This documentary has very good production value for a documentary. Lately, it has felt and looked like documentaries have had severely low budgets. As if the filmmakers felt their point was so strong it would carry the all of emotional weight and that setting up a stationary camera with a few talking heads was the best they could do to get their point across. Here, they go far and above just using talking heads. There are lots of superfluous and well-constructed shots, cartoons and computer graphics added in to make a point and often also for a laugh. Alas, there is the rub and one of the major problems with the way this social commentary is set up. The tone is entertaining and often the humor is very tongue-in-cheek, which then takes some of the seriousness out of the problems they are discussing. When they are talking about and showing all the displaced people in New Orleans, it's almost given to the audience as an aside when instead it should be pulling on our heartstrings. The filmmakers should know that the most effective way to get people up in arms, to make a change and a difference, is to have them feel pity or empathy for the victims. However they seem too caught up in their own cleverness to bother with those types of things. On top of that, their Saturday morning Beakman's World approach at explaining complex theories and topics such as "Free Market" and "The Kyoto Protocol" do not work nor thoroughly explain the concepts enough for those uneducated about such things to follow what they are discussing.
There are four different corporations they spoof; DOW, Exxon, Haliburton and The New York Times. The connecting tissue between each of these escapades is often nothing but a fairly thin segue making them feel more like four different and distinct pranks instead of a point or a cause they are trying to push and follow through to the end. Every time they get in front of an audience they try a different tactic to garner a response; first horror, then tastelessness and finally ridicule. They want to shock their audience awake yet each time they get the same response, a gentle malaise followed by apathy. The cause of their failure is in the movie itself - what's shocking to outsiders is normal to insiders. They seem be unable to grasp this and ultimately, the title The Yes Men Fix the World is a serious case of false advertisement. Their efforts, however valiant, do not have the effect on the people they intended because no matter how brightly you shine a light on the problem, changes will not be made if the corporations refuse to look or see no problem with what's being done. Making a film about their antics and showing us, the consumers and sometimes the victims of corporate greed, what is really happening is apparently the next best thing to getting their point, however unfocused it many be, across.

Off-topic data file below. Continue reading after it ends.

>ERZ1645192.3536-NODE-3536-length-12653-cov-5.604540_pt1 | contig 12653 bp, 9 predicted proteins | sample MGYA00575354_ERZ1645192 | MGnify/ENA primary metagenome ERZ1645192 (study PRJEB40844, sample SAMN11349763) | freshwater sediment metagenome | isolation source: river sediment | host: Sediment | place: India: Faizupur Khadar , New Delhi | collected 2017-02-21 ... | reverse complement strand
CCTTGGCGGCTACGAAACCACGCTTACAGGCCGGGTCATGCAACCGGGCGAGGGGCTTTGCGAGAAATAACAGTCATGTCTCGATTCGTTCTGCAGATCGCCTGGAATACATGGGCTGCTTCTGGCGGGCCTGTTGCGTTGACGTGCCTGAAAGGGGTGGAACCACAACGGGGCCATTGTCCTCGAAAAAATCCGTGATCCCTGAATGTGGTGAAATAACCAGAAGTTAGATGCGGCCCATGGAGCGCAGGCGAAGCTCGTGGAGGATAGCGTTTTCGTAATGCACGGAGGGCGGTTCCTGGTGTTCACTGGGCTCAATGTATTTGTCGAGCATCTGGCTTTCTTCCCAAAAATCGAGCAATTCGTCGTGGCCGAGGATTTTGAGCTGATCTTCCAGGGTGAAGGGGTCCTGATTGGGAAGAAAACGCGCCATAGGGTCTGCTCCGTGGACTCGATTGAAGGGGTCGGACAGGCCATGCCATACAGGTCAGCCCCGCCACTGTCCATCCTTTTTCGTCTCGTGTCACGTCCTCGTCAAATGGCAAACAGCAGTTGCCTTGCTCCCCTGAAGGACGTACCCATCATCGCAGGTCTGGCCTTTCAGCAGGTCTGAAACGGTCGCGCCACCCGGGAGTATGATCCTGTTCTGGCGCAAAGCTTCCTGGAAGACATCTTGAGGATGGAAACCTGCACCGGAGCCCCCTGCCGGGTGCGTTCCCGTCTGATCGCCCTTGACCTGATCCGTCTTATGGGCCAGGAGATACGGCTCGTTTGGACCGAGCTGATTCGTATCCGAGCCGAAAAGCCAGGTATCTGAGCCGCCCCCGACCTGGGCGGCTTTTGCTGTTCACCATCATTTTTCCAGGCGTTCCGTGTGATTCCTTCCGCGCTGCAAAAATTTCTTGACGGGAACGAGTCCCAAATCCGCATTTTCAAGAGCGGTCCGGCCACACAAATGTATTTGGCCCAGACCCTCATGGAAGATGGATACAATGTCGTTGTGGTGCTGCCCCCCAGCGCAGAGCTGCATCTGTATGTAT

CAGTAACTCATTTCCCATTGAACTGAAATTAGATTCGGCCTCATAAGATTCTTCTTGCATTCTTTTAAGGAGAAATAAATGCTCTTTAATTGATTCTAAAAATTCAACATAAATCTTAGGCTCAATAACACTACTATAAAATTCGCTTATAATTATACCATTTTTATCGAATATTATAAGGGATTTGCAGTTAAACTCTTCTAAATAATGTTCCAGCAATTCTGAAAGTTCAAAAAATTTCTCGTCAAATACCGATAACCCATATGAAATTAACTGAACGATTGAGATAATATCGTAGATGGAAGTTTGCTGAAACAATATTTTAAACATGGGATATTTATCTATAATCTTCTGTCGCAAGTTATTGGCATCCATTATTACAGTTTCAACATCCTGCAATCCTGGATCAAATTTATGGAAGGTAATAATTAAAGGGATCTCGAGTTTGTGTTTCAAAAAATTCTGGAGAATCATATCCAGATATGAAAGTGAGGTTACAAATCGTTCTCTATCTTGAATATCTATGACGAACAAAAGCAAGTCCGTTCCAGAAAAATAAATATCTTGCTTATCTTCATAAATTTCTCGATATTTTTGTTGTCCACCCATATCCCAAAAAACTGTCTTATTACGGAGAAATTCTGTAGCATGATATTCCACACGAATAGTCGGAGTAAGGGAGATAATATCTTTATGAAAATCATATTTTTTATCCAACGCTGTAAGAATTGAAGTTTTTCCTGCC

Rating - C

FlickDirect Movie Reviewer Marco Duran
Marco Duran, Reviewer
Marco wrote, directed and produced the feature film Within. He has lived in the Los Angeles area his whole life.You can follow his 140 character movie reviews on Twitter or friend him on Facebook.

Favorite Films: Fight Club, The Fountain, Eternal Sunshine of the Spotless Mind, Oldboy, Pulp Fiction, Children of Men, City of God, Ferris Bueller's Day Off, The Shawshank Redemption, Memento
Favorite Directors: Spike Jonze, Darren Aronofsky, Charlie Kaufman, Quentin Tarantino, Martin Scorsese
Favorite Composers: Clint Mansell, James Newton Howard, John Willimas, Howard Shore